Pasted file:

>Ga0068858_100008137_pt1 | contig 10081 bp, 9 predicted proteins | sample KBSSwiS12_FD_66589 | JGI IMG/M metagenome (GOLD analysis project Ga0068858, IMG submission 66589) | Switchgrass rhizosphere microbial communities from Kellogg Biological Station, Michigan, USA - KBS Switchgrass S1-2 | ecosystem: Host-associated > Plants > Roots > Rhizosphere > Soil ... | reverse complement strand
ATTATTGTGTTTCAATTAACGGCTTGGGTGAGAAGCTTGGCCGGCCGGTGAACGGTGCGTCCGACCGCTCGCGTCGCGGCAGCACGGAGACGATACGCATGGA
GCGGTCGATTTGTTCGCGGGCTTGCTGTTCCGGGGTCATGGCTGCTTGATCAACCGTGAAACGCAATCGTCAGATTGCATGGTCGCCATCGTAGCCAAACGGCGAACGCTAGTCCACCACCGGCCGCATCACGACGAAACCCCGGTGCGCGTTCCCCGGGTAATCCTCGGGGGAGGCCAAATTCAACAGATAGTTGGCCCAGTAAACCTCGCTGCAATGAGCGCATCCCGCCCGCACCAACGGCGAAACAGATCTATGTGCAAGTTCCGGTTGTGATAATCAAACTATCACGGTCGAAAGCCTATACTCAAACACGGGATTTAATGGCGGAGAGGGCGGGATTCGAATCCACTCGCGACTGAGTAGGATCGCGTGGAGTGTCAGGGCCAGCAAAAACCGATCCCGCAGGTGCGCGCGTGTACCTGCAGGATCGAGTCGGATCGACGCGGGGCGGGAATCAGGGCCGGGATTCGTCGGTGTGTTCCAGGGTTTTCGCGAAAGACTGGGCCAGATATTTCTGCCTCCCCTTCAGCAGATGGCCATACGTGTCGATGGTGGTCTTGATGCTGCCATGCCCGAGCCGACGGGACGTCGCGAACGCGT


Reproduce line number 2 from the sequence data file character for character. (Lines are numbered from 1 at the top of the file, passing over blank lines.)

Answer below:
ATTATTGTGTTTCAATTAACGGCTTGGGTGAGAAGCTTGGCCGGCCGGTGAACGGTGCGTCCGACCGCTCGCGTCGCGGCAGCACGGAGACGATACGCATGGA